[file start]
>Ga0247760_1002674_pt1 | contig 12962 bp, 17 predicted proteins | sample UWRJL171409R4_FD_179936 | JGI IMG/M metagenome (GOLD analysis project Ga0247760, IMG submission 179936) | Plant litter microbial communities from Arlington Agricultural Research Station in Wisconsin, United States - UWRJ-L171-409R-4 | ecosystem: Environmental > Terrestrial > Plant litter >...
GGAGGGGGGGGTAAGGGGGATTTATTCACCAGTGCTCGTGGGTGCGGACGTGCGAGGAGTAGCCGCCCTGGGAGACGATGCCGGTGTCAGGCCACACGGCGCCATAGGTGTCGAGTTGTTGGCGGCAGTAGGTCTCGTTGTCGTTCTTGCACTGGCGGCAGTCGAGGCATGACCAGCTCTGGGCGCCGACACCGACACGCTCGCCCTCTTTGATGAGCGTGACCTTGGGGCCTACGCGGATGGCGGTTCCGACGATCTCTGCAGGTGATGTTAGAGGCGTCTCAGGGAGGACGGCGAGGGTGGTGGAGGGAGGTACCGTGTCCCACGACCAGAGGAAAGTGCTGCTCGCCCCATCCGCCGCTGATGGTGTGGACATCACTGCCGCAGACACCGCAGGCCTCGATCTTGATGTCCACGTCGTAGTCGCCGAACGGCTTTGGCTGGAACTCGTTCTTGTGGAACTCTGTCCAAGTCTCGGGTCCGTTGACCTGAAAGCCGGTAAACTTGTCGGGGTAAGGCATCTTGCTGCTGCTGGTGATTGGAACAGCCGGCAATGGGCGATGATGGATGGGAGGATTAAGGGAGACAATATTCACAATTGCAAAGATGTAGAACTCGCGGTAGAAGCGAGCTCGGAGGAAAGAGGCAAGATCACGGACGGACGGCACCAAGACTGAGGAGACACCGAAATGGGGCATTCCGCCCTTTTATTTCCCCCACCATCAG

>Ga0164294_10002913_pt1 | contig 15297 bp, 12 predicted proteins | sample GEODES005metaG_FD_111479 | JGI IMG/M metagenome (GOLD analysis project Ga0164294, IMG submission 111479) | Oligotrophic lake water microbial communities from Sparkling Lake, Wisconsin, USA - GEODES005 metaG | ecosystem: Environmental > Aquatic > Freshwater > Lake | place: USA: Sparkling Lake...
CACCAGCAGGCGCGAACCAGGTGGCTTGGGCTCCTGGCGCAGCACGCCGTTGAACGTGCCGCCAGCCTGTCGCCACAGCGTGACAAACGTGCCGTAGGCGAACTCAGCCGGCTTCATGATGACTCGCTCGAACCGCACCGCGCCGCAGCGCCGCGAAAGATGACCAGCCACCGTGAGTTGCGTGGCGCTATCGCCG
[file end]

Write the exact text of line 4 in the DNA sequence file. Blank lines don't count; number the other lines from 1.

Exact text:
CACCAGCAGGCGCGAACCAGGTGGCTTGGGCTCCTGGCGCAGCACGCCGTTGAACGTGCCGCCAGCCTGTCGCCACAGCGTGACAAACGTGCCGTAGGCGAACTCAGCCGGCTTCATGATGACTCGCTCGAACCGCACCGCGCCGCAGCGCCGCGAAAGATGACCAGCCACCGTGAGTTGCGTGGCGCTATCGCCG